标签档案: 哈尔科夫

Living underground: How life continued in metro stations as bombs fell on Kharkiv

Living underground: How life continued in metro stations as bombs fell on Kharkiv
In Saltivka, one of Kharkiv’s poorest and most heavily bombarded districts, hundreds of civilians have sought refuge in metro stations. The subterranean dwellers tell Kim Sengupta how they have created a sense of community with a medical clinic, lessons for children, and even a makeshift nail parlour

here are two Saltivkas, one above ground, an area with row after row of broken buildings and charred cars on roads cratered by bombs, solitary figures hurrying along, and frightened faces peering out of windows amid sounds of explosions.

There is another Saltivka, with hundreds of people who used to live there transplanted underground, huddled together in metro stations, anxious about whether the homes they left behind have survived the daily barrages of missile strikes and artillery rounds.

Saltivka is the most bombed district in one of the most bombed places in the war, 哈尔科夫.

<p>File photo: A police car is seen under the rubble in the eastern Ukraine city of Kharkiv, 2 2022 年 4 月&磷t;/p>

File photo: A police car is seen under the rubble in the eastern Ukraine city of Kharkiv, 2 四月 2022

乌克兰’s second city has yet to experience the withdrawal of Russian forces as has happened around the capital, 自入侵以来,泽连斯基首次在基辅的办公室分享了一段视频. Here the onslaught has continued as the Kremlin attempts to block off the Donbas to the east of here.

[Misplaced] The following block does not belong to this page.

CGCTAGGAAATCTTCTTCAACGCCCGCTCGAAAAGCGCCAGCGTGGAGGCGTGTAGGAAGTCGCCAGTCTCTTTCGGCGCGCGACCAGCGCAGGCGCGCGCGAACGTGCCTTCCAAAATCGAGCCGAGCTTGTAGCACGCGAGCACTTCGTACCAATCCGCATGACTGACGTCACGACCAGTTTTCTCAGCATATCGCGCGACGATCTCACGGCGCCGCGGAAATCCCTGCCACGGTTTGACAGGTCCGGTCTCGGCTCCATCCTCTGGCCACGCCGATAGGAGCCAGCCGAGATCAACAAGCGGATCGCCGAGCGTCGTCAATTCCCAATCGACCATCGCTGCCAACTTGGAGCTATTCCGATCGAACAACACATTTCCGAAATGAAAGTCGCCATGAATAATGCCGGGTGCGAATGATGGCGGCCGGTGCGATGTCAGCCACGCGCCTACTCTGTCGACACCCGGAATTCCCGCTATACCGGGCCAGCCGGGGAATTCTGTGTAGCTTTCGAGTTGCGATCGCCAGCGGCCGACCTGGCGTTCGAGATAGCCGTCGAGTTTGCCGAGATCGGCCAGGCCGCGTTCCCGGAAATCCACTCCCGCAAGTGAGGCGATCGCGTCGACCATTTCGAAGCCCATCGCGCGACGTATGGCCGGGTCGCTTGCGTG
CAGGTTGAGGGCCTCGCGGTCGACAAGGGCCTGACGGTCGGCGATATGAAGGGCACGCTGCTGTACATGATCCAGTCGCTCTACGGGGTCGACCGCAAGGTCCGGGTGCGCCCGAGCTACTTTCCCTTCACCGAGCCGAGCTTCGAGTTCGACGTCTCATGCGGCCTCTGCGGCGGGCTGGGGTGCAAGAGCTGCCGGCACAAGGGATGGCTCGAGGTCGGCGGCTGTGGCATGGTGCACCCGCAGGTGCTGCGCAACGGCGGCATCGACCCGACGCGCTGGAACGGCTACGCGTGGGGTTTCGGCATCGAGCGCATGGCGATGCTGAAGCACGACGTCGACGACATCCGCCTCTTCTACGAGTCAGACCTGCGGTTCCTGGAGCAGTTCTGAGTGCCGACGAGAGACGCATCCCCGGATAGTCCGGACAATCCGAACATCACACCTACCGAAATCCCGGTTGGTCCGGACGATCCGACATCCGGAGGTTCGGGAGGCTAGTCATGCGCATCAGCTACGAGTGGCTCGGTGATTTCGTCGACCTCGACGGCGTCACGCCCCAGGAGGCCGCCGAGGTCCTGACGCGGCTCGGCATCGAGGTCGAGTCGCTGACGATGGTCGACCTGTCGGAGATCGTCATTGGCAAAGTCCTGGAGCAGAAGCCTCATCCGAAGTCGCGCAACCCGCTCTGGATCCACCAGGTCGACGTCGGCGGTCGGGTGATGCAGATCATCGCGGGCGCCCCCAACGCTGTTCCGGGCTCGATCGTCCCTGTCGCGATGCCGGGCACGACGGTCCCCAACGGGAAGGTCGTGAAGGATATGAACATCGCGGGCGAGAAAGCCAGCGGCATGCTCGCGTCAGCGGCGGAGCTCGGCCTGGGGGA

Ukrainian troops have made hard-fought gains in the villages and towns around the city, but Vladimir Putin’s forces remain within range to carry out salvoes of lethal strikes, often indiscriminately, into residential areas, taking a rising toll of lives.

Residents in some parts of Saltivka are the among the most economically deprived in the city, unemployed, or without regular work. Many of them do not have the identification documents necessary to receive government emergency support, let alone passports to get out of the country to escape the war.

Oleksandr Pavluyk had been going through abandoned homes in a run-down estate to try and find left behind food for his elderly mother and himself. He showed what he had managed to find after an hour-and-a-half of foragingtwo loaves of stale crumbling bread, two onions, four potatoes, three mouldy apples, and a can of salmon.

“Most people who live here did not have a lot anyway, so I wasn’t expecting much” he told 独立. “We haven’t had electricity for days, so food in the fridges had rotted. But the salmon is good, my mother would like that, it would be a luxury. It would be nice to give her something good at a time like this. I’ve stayed out here because of here, she does not want to leave, but life is hard for her, for us.”

<p>File photo: A heavily damaged apartment building is seen at a front line discrict of Kharkiv, 27 March 2022</磷>

File photo: A heavily damaged apartment building is seen at a front line discrict of Kharkiv, 27 行进 2022

Mr Pavluyk said he had urged his 73-year-old mother Yulia that they should go to somewhere safer, stressing that it was far too dangerous to stay on, but failed to change her mind.

There were sounds of blasts as the 42-year-old building worker, who had not worked for five months even before the war started, described their desperate predicament.